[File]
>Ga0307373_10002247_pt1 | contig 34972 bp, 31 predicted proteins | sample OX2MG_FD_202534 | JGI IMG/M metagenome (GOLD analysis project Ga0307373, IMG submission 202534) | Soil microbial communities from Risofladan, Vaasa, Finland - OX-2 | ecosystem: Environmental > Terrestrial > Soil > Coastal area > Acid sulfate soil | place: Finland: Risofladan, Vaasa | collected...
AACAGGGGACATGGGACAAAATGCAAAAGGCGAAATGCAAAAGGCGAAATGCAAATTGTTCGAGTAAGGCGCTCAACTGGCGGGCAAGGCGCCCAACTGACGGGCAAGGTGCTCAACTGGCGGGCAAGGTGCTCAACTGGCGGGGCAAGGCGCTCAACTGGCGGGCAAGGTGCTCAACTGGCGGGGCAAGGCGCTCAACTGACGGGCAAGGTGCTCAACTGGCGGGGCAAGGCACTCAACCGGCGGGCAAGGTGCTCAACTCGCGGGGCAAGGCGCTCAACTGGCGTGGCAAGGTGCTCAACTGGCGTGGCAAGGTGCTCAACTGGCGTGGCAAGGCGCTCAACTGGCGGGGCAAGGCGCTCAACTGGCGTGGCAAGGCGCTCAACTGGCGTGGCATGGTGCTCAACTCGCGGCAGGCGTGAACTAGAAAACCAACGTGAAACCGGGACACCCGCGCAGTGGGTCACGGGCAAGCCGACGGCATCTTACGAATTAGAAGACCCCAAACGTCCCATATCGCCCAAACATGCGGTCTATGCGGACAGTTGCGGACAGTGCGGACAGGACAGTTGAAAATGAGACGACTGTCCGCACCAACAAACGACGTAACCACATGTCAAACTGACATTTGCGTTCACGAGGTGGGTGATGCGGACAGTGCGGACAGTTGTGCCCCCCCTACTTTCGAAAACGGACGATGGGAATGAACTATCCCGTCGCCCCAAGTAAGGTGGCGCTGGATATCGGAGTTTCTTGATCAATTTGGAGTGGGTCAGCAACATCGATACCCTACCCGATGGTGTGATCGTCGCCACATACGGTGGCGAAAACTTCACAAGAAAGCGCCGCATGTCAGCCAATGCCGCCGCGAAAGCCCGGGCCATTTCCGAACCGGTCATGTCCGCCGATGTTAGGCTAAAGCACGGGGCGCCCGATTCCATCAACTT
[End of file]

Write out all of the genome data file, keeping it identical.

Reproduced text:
>Ga0307373_10002247_pt1 | contig 34972 bp, 31 predicted proteins | sample OX2MG_FD_202534 | JGI IMG/M metagenome (GOLD analysis project Ga0307373, IMG submission 202534) | Soil microbial communities from Risofladan, Vaasa, Finland - OX-2 | ecosystem: Environmental > Terrestrial > Soil > Coastal area > Acid sulfate soil | place: Finland: Risofladan, Vaasa | collected...
AACAGGGGACATGGGACAAAATGCAAAAGGCGAAATGCAAAAGGCGAAATGCAAATTGTTCGAGTAAGGCGCTCAACTGGCGGGCAAGGCGCCCAACTGACGGGCAAGGTGCTCAACTGGCGGGCAAGGTGCTCAACTGGCGGGGCAAGGCGCTCAACTGGCGGGCAAGGTGCTCAACTGGCGGGGCAAGGCGCTCAACTGACGGGCAAGGTGCTCAACTGGCGGGGCAAGGCACTCAACCGGCGGGCAAGGTGCTCAACTCGCGGGGCAAGGCGCTCAACTGGCGTGGCAAGGTGCTCAACTGGCGTGGCAAGGTGCTCAACTGGCGTGGCAAGGCGCTCAACTGGCGGGGCAAGGCGCTCAACTGGCGTGGCAAGGCGCTCAACTGGCGTGGCATGGTGCTCAACTCGCGGCAGGCGTGAACTAGAAAACCAACGTGAAACCGGGACACCCGCGCAGTGGGTCACGGGCAAGCCGACGGCATCTTACGAATTAGAAGACCCCAAACGTCCCATATCGCCCAAACATGCGGTCTATGCGGACAGTTGCGGACAGTGCGGACAGGACAGTTGAAAATGAGACGACTGTCCGCACCAACAAACGACGTAACCACATGTCAAACTGACATTTGCGTTCACGAGGTGGGTGATGCGGACAGTGCGGACAGTTGTGCCCCCCCTACTTTCGAAAACGGACGATGGGAATGAACTATCCCGTCGCCCCAAGTAAGGTGGCGCTGGATATCGGAGTTTCTTGATCAATTTGGAGTGGGTCAGCAACATCGATACCCTACCCGATGGTGTGATCGTCGCCACATACGGTGGCGAAAACTTCACAAGAAAGCGCCGCATGTCAGCCAATGCCGCCGCGAAAGCCCGGGCCATTTCCGAACCGGTCATGTCCGCCGATGTTAGGCTAAAGCACGGGGCGCCCGATTCCATCAACTT